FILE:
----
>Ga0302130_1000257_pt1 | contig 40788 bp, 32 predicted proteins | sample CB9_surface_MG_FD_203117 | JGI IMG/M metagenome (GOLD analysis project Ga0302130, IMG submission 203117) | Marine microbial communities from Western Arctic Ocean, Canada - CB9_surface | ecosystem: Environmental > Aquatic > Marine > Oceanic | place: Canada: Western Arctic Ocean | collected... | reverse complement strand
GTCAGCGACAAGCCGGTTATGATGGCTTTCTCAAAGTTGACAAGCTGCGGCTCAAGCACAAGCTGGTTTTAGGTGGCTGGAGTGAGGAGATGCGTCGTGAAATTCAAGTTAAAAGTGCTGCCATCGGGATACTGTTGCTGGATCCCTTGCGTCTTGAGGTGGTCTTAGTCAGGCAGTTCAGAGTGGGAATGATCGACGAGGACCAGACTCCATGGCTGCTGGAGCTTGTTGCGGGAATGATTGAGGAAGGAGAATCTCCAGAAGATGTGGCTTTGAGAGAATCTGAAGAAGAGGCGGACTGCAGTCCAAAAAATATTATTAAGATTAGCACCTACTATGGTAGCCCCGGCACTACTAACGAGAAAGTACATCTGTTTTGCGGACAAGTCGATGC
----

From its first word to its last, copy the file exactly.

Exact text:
>Ga0302130_1000257_pt1 | contig 40788 bp, 32 predicted proteins | sample CB9_surface_MG_FD_203117 | JGI IMG/M metagenome (GOLD analysis project Ga0302130, IMG submission 203117) | Marine microbial communities from Western Arctic Ocean, Canada - CB9_surface | ecosystem: Environmental > Aquatic > Marine > Oceanic | place: Canada: Western Arctic Ocean | collected... | reverse complement strand
GTCAGCGACAAGCCGGTTATGATGGCTTTCTCAAAGTTGACAAGCTGCGGCTCAAGCACAAGCTGGTTTTAGGTGGCTGGAGTGAGGAGATGCGTCGTGAAATTCAAGTTAAAAGTGCTGCCATCGGGATACTGTTGCTGGATCCCTTGCGTCTTGAGGTGGTCTTAGTCAGGCAGTTCAGAGTGGGAATGATCGACGAGGACCAGACTCCATGGCTGCTGGAGCTTGTTGCGGGAATGATTGAGGAAGGAGAATCTCCAGAAGATGTGGCTTTGAGAGAATCTGAAGAAGAGGCGGACTGCAGTCCAAAAAATATTATTAAGATTAGCACCTACTATGGTAGCCCCGGCACTACTAACGAGAAAGTACATCTGTTTTGCGGACAAGTCGATGC